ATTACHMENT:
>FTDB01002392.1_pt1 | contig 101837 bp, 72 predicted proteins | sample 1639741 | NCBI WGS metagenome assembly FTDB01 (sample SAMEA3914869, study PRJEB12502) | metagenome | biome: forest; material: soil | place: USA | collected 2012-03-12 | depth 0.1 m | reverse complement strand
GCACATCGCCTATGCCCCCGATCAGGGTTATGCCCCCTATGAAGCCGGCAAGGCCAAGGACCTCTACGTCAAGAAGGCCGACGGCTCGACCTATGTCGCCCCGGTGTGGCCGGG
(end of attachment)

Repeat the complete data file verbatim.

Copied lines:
>FTDB01002392.1_pt1 | contig 101837 bp, 72 predicted proteins | sample 1639741 | NCBI WGS metagenome assembly FTDB01 (sample SAMEA3914869, study PRJEB12502) | metagenome | biome: forest; material: soil | place: USA | collected 2012-03-12 | depth 0.1 m | reverse complement strand
GCACATCGCCTATGCCCCCGATCAGGGTTATGCCCCCTATGAAGCCGGCAAGGCCAAGGACCTCTACGTCAAGAAGGCCGACGGCTCGACCTATGTCGCCCCGGTGTGGCCGGG